Northern New Jersey Interior and Landscape Designers Share Their Tips on Incorporating Greenery into Your Home.
By Sarah Emily Gilbert
The design world is going green. If you haven’t heard, the 2017 Pantone Color of the Year is Greenery. The bright, bold, and earthy hue is in stark contrast to the airy pastels of 2016’s choice(s): Serenity and Rose Quartz. The new color, described by Pantone as a “zesty yellow-green,” is reminiscent of nature, regrowth, and trends in sustainable living. It also gets us psyched for spring. On the Pantone website, Leatrice Eiseman, Executive Director of the Pantone Color Institute says:
“Greenery bursts forth in 2017 to provide us with the reassurance we yearn for amid a tumultuous social and political environment. Satisfying our growing desire to rejuvenate and revitalize, Greenery symbolizes the reconnection we seek with nature, one another, and a larger purpose.”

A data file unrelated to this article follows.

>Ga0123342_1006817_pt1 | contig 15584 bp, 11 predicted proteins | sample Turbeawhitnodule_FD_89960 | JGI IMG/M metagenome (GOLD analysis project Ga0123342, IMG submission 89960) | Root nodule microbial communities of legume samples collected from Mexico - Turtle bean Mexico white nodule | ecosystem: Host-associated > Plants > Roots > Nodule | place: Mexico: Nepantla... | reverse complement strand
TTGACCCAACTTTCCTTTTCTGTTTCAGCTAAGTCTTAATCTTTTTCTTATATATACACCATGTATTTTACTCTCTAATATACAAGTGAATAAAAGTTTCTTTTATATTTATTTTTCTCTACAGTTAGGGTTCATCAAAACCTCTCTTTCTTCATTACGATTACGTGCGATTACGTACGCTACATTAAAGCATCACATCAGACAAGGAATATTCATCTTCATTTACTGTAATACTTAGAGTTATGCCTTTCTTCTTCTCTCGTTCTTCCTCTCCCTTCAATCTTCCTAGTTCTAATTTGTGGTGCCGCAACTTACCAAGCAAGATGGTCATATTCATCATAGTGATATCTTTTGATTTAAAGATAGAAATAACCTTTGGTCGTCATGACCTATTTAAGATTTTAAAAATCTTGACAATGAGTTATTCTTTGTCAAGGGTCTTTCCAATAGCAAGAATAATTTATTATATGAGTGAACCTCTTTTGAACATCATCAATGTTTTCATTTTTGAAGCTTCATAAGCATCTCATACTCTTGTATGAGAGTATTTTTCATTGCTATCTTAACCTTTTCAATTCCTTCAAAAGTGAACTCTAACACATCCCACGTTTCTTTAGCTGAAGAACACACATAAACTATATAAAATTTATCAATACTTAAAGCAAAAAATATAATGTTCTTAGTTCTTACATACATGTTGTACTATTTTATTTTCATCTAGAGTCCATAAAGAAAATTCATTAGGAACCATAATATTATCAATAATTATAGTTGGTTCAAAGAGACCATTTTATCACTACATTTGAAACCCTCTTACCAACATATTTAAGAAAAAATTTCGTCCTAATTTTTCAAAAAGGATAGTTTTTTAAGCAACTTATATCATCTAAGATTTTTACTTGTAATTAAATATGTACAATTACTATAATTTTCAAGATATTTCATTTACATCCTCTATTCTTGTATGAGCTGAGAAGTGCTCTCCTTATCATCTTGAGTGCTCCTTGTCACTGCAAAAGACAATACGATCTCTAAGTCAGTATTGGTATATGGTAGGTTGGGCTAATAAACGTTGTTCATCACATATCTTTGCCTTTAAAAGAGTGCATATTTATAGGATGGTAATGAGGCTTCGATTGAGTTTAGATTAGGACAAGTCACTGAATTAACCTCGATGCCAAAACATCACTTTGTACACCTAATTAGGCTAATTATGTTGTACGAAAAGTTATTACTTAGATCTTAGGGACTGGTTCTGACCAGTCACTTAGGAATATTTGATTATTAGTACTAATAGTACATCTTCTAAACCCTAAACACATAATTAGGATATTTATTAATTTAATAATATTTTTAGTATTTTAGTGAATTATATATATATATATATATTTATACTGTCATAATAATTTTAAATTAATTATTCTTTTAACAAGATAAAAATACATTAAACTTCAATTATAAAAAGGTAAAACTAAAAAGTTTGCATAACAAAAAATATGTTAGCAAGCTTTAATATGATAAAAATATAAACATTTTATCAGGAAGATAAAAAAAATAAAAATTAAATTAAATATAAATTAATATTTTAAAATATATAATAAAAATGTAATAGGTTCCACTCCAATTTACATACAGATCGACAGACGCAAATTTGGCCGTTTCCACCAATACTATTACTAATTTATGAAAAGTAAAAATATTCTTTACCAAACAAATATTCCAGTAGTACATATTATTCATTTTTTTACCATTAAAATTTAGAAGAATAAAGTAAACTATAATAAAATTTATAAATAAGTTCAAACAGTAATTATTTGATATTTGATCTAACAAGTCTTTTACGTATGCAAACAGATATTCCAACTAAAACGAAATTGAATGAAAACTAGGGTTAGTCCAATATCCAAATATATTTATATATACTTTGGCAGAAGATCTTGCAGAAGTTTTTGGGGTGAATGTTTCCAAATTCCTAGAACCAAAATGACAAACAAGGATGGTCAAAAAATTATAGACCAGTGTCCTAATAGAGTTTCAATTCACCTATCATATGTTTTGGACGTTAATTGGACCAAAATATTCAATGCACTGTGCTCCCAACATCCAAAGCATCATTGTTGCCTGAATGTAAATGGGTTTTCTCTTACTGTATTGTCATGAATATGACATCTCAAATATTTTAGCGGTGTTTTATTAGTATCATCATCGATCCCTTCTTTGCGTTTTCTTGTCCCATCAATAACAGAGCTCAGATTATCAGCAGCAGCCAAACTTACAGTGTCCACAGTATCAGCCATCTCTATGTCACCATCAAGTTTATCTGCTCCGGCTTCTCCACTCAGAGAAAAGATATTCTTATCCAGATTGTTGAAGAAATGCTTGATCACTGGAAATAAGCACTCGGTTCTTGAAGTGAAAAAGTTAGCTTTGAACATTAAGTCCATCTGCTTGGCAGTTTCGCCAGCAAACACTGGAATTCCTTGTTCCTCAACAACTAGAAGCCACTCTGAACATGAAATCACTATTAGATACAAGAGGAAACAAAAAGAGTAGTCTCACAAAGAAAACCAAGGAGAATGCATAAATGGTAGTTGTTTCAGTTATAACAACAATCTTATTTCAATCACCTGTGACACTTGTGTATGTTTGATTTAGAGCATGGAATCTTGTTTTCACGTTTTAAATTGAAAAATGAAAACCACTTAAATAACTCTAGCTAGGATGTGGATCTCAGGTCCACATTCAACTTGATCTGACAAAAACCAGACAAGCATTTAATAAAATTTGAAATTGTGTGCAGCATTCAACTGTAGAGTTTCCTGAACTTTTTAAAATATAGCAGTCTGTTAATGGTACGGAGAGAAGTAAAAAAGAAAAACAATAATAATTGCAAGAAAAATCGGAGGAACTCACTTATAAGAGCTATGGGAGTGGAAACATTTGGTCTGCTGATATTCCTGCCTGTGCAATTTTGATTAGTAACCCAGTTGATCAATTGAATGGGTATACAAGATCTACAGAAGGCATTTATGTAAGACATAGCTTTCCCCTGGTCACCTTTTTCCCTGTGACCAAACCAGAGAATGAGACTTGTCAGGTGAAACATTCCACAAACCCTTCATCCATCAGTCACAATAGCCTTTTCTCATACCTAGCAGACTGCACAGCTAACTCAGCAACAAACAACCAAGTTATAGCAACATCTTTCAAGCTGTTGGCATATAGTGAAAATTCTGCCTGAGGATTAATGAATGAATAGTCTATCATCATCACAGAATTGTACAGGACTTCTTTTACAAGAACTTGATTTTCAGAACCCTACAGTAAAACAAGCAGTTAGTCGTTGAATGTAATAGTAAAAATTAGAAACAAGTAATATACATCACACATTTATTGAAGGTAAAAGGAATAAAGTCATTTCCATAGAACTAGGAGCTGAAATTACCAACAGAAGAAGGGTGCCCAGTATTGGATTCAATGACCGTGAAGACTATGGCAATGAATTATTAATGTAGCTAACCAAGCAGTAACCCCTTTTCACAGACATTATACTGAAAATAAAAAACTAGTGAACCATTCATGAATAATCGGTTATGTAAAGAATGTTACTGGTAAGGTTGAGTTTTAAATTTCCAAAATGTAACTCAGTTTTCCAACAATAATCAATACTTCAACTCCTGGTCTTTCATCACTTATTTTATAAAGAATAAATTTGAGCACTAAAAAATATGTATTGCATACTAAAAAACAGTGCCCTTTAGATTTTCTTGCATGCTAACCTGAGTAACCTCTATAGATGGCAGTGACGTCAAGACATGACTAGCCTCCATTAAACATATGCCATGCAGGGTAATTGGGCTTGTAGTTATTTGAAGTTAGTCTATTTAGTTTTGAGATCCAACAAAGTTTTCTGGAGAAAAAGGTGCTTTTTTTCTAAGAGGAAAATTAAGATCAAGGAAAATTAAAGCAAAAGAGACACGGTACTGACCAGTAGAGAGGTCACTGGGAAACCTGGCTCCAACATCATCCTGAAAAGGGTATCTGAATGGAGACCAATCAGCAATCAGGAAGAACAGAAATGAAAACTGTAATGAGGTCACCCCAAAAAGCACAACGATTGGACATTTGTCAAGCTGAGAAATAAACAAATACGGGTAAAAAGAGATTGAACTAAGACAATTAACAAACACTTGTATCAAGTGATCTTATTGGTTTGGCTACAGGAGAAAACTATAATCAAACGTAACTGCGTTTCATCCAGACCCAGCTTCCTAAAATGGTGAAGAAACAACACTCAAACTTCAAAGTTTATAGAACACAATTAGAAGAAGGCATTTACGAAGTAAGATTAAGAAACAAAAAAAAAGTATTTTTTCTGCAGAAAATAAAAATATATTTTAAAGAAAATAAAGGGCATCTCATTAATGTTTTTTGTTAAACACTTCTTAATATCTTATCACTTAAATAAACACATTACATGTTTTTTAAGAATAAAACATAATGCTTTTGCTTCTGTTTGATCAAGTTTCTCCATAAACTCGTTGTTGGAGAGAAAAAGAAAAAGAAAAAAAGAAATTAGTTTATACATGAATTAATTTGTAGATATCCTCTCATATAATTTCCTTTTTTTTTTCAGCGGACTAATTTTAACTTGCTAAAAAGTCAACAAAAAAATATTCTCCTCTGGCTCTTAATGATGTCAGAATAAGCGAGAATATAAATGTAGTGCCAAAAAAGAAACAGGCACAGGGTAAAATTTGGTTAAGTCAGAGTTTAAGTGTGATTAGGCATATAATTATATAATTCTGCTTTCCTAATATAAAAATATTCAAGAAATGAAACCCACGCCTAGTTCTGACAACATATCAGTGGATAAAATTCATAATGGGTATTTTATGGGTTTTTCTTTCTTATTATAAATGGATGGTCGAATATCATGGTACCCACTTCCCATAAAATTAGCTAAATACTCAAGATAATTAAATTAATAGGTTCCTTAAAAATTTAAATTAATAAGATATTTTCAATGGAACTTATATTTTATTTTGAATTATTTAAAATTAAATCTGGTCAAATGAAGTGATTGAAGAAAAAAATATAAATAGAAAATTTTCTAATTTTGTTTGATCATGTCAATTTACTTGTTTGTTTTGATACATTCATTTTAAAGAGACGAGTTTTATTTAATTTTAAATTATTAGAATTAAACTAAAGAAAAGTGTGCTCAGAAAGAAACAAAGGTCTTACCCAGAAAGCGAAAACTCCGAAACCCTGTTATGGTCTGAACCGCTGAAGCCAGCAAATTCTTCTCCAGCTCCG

While the color was intended to represent unity, it led to some divided opinions. After the color was announced, self-proclaimed color aficionados took to Twitter to report that the color was reminiscent of Kermit the Frog and slime. Even big names in the design world found the color disappointing such as David Haynes, the Editor of HGTV, who referred to the color as split pea soup. Regardless of dissident opinions, Greenery is in for 2017. The color has made its way onto the runway, into stores, and all over the design world. Not sure how to incorporate this confident color into your life? We asked three of the leading interior designers from northern New Jersey to color the way. Here, they share their tips on going Greenery:
Jo Ann Alston, J. Stephens Interiors, Far Hills; 908-375-8288
“I can visualize this color in the base of a Murano glass lamp, or alternately, a custom pleated lampshade on a clear glass lamp base. The color could be used in a powder room with gold, silver, or wood accents. It can be used as pillows on a neutral sofa or one contrasting chair in a room. I would use it on one wall in a large room or paint the back wall of a bookcase in greenery. It would be great in the kitchen as glassware, cookware, dishes or napkins.”